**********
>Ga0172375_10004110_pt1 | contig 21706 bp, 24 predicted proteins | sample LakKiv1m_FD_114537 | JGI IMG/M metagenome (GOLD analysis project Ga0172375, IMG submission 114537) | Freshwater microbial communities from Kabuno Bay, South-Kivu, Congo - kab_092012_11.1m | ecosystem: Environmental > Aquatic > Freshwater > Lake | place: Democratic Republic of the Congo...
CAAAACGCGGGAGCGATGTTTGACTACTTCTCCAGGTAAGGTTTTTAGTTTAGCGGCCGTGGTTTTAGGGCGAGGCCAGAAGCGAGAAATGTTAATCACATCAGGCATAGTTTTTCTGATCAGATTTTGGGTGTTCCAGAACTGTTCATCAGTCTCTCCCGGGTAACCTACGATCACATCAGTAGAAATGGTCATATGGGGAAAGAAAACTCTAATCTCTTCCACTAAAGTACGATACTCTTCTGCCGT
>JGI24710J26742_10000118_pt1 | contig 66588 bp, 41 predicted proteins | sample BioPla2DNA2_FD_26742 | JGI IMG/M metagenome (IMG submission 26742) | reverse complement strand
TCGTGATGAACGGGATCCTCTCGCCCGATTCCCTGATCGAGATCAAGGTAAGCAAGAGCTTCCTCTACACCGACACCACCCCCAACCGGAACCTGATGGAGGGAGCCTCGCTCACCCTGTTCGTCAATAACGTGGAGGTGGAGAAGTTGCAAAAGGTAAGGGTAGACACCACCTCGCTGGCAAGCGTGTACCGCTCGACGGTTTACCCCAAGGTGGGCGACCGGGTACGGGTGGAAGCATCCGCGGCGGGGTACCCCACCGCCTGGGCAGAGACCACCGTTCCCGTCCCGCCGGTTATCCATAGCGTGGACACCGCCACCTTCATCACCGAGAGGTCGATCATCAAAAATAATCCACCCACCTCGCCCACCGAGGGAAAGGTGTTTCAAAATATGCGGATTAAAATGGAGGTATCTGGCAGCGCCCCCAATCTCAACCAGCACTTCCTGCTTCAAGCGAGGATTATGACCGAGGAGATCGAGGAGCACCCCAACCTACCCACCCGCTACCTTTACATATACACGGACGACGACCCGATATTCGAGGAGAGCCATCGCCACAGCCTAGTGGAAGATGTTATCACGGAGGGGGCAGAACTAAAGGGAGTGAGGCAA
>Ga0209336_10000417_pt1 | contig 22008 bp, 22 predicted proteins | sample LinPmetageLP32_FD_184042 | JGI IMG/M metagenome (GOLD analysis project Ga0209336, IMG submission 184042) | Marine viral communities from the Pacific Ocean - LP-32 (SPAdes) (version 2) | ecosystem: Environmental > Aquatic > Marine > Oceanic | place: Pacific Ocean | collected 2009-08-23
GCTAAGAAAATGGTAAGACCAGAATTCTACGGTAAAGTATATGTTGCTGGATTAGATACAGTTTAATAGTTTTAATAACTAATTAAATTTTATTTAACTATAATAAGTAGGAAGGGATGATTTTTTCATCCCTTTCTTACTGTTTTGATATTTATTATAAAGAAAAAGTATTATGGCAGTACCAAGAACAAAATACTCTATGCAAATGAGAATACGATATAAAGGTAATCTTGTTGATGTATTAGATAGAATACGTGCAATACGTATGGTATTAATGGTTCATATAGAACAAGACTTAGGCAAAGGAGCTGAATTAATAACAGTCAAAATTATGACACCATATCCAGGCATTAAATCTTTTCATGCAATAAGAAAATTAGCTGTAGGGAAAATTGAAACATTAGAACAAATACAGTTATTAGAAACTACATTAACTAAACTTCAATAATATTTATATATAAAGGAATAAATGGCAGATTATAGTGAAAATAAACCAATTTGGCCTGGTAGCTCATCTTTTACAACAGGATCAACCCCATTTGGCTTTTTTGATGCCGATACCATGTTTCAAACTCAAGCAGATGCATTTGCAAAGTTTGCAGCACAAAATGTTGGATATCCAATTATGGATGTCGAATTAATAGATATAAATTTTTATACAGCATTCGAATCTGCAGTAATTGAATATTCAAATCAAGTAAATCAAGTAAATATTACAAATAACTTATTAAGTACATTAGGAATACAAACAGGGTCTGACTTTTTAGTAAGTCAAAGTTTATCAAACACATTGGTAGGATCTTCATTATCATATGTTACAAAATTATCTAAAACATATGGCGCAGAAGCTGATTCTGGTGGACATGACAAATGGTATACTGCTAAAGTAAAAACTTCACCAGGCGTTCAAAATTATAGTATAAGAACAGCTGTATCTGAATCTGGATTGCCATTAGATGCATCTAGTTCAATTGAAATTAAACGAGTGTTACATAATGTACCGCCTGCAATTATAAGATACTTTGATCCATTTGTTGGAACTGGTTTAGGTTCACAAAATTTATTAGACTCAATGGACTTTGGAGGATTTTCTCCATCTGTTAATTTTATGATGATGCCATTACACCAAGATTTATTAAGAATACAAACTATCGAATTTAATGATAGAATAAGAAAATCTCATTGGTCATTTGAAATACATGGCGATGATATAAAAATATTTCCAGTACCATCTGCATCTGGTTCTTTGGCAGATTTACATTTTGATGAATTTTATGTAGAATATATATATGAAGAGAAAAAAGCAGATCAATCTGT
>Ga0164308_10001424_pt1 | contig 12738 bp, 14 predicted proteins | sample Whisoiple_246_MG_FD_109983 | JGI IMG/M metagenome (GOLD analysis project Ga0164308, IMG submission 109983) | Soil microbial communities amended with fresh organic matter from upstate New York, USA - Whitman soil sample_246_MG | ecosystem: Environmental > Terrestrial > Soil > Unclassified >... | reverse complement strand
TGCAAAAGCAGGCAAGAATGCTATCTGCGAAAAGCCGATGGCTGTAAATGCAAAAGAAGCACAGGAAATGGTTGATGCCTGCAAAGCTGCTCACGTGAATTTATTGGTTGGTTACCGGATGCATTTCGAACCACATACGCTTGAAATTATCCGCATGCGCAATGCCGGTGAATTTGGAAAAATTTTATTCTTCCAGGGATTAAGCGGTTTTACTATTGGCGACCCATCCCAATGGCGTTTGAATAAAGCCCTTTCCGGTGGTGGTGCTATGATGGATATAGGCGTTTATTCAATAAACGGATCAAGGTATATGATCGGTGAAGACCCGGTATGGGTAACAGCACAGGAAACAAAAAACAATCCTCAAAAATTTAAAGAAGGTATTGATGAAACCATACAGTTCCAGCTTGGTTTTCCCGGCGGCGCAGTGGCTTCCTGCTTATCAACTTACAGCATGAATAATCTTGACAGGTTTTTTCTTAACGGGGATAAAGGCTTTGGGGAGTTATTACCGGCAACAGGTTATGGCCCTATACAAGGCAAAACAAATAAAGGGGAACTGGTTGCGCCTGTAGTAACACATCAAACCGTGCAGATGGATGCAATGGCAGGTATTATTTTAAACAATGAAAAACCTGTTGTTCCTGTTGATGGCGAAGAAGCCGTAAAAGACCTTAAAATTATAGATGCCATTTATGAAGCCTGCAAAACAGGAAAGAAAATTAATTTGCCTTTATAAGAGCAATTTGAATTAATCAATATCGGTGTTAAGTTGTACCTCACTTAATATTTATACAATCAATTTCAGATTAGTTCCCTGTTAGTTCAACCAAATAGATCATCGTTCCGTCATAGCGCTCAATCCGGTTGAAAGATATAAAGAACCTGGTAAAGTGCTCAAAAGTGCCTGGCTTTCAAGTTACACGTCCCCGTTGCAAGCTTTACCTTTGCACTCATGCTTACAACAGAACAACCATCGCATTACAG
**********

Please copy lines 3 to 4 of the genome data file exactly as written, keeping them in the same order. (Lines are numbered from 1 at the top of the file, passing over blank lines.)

>JGI24710J26742_10000118_pt1 | contig 66588 bp, 41 predicted proteins | sample BioPla2DNA2_FD_26742 | JGI IMG/M metagenome (IMG submission 26742) | reverse complement strand
TCGTGATGAACGGGATCCTCTCGCCCGATTCCCTGATCGAGATCAAGGTAAGCAAGAGCTTCCTCTACACCGACACCACCCCCAACCGGAACCTGATGGAGGGAGCCTCGCTCACCCTGTTCGTCAATAACGTGGAGGTGGAGAAGTTGCAAAAGGTAAGGGTAGACACCACCTCGCTGGCAAGCGTGTACCGCTCGACGGTTTACCCCAAGGTGGGCGACCGGGTACGGGTGGAAGCATCCGCGGCGGGGTACCCCACCGCCTGGGCAGAGACCACCGTTCCCGTCCCGCCGGTTATCCATAGCGTGGACACCGCCACCTTCATCACCGAGAGGTCGATCATCAAAAATAATCCACCCACCTCGCCCACCGAGGGAAAGGTGTTTCAAAATATGCGGATTAAAATGGAGGTATCTGGCAGCGCCCCCAATCTCAACCAGCACTTCCTGCTTCAAGCGAGGATTATGACCGAGGAGATCGAGGAGCACCCCAACCTACCCACCCGCTACCTTTACATATACACGGACGACGACCCGATATTCGAGGAGAGCCATCGCCACAGCCTAGTGGAAGATGTTATCACGGAGGGGGCAGAACTAAAGGGAGTGAGGCAA